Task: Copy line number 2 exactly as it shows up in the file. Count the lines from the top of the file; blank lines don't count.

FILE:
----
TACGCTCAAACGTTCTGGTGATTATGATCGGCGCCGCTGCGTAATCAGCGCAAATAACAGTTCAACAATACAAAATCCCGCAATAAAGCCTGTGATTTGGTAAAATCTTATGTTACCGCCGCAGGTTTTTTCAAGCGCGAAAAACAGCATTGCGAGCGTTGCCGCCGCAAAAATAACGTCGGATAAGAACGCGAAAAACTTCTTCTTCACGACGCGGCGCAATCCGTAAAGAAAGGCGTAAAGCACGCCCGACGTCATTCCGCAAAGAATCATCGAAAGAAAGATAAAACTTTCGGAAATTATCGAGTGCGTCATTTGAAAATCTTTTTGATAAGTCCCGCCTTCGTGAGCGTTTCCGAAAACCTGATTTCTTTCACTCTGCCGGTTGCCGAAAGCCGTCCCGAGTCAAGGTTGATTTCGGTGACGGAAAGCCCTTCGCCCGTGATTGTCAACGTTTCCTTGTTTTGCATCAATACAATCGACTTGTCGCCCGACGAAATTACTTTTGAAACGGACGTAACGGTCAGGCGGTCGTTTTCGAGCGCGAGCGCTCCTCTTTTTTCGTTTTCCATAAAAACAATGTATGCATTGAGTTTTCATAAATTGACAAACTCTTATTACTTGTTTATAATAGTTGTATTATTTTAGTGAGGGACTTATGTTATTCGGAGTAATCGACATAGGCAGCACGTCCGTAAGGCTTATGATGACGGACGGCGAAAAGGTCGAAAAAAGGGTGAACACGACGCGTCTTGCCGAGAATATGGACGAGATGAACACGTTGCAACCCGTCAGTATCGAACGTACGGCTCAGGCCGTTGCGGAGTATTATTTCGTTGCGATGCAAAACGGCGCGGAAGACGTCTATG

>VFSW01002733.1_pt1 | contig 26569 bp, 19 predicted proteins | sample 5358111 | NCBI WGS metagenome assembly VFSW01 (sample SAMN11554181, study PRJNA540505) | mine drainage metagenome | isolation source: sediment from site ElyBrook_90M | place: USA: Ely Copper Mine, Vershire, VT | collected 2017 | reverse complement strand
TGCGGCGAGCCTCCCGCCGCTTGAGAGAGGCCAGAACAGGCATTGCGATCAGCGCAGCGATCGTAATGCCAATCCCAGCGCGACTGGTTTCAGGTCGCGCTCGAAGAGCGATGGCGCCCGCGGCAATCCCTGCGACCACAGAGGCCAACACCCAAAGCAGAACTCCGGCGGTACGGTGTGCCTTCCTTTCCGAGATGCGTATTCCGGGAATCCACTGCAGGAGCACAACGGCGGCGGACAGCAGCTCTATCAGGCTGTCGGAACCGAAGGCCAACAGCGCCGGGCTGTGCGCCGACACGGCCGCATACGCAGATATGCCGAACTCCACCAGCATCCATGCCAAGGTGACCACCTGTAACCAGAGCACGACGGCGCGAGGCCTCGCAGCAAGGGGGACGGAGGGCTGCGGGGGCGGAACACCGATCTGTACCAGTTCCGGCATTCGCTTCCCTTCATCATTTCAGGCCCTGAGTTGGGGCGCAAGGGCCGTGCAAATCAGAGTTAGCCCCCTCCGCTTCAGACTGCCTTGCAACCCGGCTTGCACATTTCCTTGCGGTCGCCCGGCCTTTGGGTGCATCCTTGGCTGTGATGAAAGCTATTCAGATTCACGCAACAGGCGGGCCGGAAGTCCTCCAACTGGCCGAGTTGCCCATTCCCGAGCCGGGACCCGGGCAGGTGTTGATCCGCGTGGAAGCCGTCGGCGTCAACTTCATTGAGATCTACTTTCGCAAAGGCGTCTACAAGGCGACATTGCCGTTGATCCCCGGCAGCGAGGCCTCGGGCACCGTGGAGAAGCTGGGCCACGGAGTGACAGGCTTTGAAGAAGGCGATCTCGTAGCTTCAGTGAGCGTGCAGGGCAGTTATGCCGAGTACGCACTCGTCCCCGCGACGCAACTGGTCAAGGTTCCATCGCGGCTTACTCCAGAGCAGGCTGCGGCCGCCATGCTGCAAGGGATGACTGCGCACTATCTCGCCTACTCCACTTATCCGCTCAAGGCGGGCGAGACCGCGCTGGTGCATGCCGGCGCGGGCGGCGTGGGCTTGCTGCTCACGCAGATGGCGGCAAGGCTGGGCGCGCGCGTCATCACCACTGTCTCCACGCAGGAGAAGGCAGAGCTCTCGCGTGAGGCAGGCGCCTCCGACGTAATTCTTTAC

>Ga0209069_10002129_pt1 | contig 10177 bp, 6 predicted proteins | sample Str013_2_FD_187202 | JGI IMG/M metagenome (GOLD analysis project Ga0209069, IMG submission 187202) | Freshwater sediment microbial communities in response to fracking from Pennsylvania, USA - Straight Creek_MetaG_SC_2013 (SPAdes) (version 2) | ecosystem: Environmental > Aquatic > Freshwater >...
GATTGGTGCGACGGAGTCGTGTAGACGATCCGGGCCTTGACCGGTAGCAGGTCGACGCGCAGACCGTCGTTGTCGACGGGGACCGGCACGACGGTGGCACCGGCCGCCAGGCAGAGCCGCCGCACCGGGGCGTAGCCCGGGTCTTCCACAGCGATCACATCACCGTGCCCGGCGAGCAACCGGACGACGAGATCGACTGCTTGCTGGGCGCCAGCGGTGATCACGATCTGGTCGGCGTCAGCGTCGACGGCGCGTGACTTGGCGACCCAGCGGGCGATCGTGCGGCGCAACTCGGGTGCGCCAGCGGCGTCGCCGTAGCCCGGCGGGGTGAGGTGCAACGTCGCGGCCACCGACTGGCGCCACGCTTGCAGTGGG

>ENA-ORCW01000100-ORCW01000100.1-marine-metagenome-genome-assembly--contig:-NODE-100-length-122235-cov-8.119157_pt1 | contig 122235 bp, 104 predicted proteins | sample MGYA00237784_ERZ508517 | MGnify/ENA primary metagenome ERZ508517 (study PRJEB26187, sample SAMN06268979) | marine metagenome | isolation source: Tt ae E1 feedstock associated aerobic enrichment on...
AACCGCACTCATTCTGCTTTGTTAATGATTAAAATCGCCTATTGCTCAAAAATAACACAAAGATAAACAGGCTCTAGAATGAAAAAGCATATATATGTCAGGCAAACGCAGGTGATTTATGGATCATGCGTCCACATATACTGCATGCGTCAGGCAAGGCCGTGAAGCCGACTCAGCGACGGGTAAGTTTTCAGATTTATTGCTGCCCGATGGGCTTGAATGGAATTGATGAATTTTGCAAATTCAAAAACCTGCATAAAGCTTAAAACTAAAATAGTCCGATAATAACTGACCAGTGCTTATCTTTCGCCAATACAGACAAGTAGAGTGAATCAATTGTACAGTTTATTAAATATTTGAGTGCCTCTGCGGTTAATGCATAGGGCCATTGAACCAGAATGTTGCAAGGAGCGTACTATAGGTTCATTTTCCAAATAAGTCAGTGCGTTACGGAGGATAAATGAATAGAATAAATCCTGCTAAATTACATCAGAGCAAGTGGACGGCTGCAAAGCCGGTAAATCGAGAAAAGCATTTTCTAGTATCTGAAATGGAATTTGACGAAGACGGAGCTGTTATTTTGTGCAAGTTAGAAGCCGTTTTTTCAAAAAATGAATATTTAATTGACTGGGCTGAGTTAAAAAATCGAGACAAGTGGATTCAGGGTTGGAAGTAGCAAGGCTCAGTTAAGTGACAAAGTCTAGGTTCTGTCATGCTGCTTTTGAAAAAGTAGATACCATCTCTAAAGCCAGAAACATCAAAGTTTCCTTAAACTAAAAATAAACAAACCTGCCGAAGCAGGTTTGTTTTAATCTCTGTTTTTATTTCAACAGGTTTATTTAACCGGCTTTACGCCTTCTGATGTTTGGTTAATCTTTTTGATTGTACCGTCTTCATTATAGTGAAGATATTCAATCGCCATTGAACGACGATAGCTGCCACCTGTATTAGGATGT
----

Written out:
>VFSW01002733.1_pt1 | contig 26569 bp, 19 predicted proteins | sample 5358111 | NCBI WGS metagenome assembly VFSW01 (sample SAMN11554181, study PRJNA540505) | mine drainage metagenome | isolation source: sediment from site ElyBrook_90M | place: USA: Ely Copper Mine, Vershire, VT | collected 2017 | reverse complement strand